Baseball history: 2017 sixth seasonwith three 100-win teams

21 Oct 1998: Infielders Derek Jeter
21 Oct 1998: Infielders Derek Jeter /
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30 Sep 1992: George Brett of the Kansas City Royals looks on during a game against the California Angels in Anaheim, California. Mandatory Credit: Ken Levine /Allsport
30 Sep 1992: George Brett of the Kansas City Royals looks on during a game against the California Angels in Anaheim, California. Mandatory Credit: Ken Levine /Allsport /

1977—Royals, Phillies, Yankees

102-60 Kansas City Royals

101-61 Philadelphia Phillies

100-62 New York Yankees

With the Royals, Phillies, and Yankees all reaching the century mark, the 1977 season was only the second time in history in which three teams won at least 100 games. It helped that the AL had two expansion teams. The Toronto Blue Jays went 54-107 and the Seattle Mariners were 64-98. The AL also had the Oakland A’s, who were even worse than the Mariners by a half-game.

The National League almost had two 100-win teams also. The Phillies finished with 101 wins, while the Dodgers finished 98-64. An 11-10 stretch to close out the season left them two wins short. The bottom-feeders in the NL this year were the 64-98 New York Mets and the 61-101 Atlanta Braves. You need to have some awful teams in order to have some great teams.

As you’d expect, the best player on the 1977 Royals was George Brett, who hit .312/.373/.532. He filled the stat sheet with 32 doubles, 13 triples, and 22 home runs. He also scored 105 runs, drove in 88, and stole 14 bases. It was the fourth-best season of his career.

Brett had help on offense from Al Cowens (23 HR, 112 RBI) and Hal McCrae (21 HR, 92 RBI). Not only were they all great run-producers, they all reached double-digits in doubles, triples, and home runs. On the mound, Dennis Leonard was 20-12, with a 3.04 ERA. He pitched 292.7 innings and had 21 complete games, which is unheard of these days. Jim Colborn (18-14, 3.62 ERA) and Paul Splittorff (16-6, 3.69 ERA) each pitched more than 225 innings.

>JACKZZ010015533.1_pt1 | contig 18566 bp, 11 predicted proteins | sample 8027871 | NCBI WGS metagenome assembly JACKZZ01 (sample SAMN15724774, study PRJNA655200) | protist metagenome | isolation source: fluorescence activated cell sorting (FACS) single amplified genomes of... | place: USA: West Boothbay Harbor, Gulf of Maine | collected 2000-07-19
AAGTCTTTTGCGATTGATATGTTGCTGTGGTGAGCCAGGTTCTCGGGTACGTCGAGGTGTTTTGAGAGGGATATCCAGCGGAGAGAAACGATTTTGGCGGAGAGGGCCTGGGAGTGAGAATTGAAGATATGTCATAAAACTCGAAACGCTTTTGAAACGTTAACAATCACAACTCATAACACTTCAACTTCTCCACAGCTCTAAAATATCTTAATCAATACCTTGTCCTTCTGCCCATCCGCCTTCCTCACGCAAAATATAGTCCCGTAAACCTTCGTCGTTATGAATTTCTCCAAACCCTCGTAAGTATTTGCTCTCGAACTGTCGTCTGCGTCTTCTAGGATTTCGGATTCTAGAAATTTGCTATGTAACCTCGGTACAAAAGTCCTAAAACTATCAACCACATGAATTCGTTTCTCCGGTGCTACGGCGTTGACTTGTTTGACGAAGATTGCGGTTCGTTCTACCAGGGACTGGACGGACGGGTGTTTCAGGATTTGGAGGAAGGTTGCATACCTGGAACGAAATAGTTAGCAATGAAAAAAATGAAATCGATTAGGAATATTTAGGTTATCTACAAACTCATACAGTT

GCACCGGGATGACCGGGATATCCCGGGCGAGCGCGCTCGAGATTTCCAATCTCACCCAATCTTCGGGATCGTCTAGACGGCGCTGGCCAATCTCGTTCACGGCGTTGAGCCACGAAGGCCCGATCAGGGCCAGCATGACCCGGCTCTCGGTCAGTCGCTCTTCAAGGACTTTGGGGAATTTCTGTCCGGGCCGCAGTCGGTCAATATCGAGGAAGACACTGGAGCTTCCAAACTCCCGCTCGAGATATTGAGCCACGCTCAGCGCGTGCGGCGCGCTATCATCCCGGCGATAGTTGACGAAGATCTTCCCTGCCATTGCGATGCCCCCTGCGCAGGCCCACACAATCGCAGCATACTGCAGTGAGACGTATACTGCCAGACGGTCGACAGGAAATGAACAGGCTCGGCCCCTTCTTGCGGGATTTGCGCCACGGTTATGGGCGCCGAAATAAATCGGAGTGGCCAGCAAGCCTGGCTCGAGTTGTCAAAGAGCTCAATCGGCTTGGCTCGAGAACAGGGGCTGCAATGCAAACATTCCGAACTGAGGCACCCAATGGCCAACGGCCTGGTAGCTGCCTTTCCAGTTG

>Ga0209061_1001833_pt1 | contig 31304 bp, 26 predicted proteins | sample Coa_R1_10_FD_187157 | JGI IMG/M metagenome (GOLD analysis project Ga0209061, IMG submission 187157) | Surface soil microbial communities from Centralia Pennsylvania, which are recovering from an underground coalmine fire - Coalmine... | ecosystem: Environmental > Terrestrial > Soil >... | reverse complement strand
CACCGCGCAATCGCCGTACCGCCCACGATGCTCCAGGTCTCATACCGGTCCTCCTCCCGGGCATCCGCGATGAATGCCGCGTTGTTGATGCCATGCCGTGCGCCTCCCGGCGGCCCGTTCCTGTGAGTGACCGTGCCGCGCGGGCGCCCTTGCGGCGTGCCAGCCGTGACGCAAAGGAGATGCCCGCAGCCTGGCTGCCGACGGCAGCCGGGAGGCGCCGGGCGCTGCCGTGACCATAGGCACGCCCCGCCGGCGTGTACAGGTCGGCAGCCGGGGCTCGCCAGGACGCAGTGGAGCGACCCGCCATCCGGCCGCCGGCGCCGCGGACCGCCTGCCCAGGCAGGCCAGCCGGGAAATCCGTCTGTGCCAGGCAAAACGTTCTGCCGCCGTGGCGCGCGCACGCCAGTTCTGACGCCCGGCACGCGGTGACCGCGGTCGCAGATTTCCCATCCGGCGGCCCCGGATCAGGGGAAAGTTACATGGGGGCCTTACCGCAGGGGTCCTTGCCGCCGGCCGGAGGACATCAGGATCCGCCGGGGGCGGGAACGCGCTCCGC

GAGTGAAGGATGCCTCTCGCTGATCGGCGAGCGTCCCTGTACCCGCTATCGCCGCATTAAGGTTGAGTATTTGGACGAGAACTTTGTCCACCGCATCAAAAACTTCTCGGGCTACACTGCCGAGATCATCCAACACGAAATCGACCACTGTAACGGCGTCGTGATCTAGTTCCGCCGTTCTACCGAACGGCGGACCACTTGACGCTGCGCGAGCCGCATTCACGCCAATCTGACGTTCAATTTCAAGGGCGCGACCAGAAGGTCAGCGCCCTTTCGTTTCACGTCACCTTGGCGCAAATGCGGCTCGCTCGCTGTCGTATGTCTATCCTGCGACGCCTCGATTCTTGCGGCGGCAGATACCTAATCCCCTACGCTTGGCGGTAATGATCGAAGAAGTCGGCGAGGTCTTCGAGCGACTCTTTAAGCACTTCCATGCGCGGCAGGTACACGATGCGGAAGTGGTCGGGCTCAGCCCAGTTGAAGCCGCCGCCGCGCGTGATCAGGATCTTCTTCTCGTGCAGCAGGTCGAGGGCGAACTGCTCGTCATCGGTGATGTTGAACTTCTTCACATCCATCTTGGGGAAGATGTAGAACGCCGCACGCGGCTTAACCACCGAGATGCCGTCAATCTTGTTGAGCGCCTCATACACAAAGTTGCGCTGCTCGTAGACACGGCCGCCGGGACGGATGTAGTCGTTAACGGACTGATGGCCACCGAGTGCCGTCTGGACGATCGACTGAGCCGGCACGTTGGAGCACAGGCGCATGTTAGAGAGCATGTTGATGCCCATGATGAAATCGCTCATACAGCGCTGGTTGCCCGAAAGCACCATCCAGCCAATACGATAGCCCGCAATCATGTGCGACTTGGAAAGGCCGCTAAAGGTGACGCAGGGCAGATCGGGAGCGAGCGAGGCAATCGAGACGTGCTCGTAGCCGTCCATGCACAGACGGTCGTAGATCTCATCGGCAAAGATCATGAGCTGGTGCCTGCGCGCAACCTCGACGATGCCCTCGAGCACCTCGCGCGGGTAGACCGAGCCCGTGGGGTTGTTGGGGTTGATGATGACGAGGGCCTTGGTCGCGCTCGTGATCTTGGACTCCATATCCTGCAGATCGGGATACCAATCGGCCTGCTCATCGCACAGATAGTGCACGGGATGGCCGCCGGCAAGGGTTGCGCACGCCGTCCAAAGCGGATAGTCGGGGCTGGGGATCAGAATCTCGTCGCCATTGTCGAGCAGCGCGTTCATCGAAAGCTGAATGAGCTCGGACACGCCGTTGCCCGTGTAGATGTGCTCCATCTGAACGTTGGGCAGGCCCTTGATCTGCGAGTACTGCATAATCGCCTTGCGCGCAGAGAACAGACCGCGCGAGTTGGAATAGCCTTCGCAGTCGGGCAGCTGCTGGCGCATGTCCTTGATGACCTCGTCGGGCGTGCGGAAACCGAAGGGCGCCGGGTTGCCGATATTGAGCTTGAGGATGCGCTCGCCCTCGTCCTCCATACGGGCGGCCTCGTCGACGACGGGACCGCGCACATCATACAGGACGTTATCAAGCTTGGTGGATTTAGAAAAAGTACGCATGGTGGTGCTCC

In the ALCS, the Royals faced a Yankees team that won 100 games for the first time since 1963. The Yankees had lost the World Series in four games to the Big Red Machine the year before and were looking to get back to the Fall Classic. Graig Nettles and Mickey Rivers were the team’s best players according to Baseball-Reference WAR, but Thurman Munson was the team captain and Reggie Jackson would be the first to tell you HE was the best player on that team and every other team he played on.

The five-game ALCS was a rematch from the previous year. In 1976, the Yankees beat the Royals in five games thanks in large part to a Chris Chambliss home run in the ninth inning of Game Five. In 1977, the Royals jumped out to a two-games-to-one lead, but lost Game Four, so it would come down to another Game Five.

The team’s aces, Paul Splittorff and Ron Guidry, were on the bump, but only Splittorff would pitch like an ace. Guidry was removed in the third inning. The Royals took a 3-1 lead into the eighth inning. A Reggie Jackson RBI-single made it 3-2. That would be all the Yankees got in the eighth, but they still had one more inning to go.

Dennis Leonard came on to pitch the ninth with the Royals needing three outs to get to the World Series. Paul Blair singled and Roy White walked and Leonard was replaced by lefty Larry Gura. Mickey Rivers singled in Blair to tie the game and Gura was replaced by Mark Littell, who promptly gave up a sacrifice fly to Willie Randolph that put the Yankees ahead. An error a couple batters later by George Brett made it 5-3 Yankees, which would be the final score.

After winning the ALCS, the Yankees faced their longtime rivals in the NL, the Los Angeles Dodgers. The Yankees won the series in six games. It was their first World Series title since 1962 and the only World Series title that Billy Martin ever won as a manager. This was the Fall Classic in which Reggie Jackson earned his “Mr. October” nickname, in part because he blasted three home runs in Game 6.

While the Yankees and Royals were reaching the 100-win threshold in the AL, the Phillies were doing it in the NL. Mike Schmidt (38 HR, 101 RBI) and Greg “Bull” Luzinski (39 HR, 130 RBI) were the big boppers. Luzinski finished second in NL MVP voting even though he finished with less than half the WAR as Schmidt (8.8 WAR for Schmidt to 4.2 WAR for Luzinski).

The staff ace was NL Cy Young winner Steve Carlton, who went 23-10 with a 2.64 ERA in 283 innings. Larry Christensen won 19 games despite a 4.06 ERA. He also hit three home runs and had 13 RBI. The bullpen trifecta of Gene Garber, Ron Reed, and Tug McGraw combined for 43 saves and a sub-3.00 ERA.

After winning the NL East by five games, the Phillies squared off against the Dodgers in the NLCS. They lost, three games to one. Mike Schmidt was 1 for 16 and Steve Carlton had a 6.94 ERA in 11.7 innings. It’s tough to win when your two best players perform so poorly.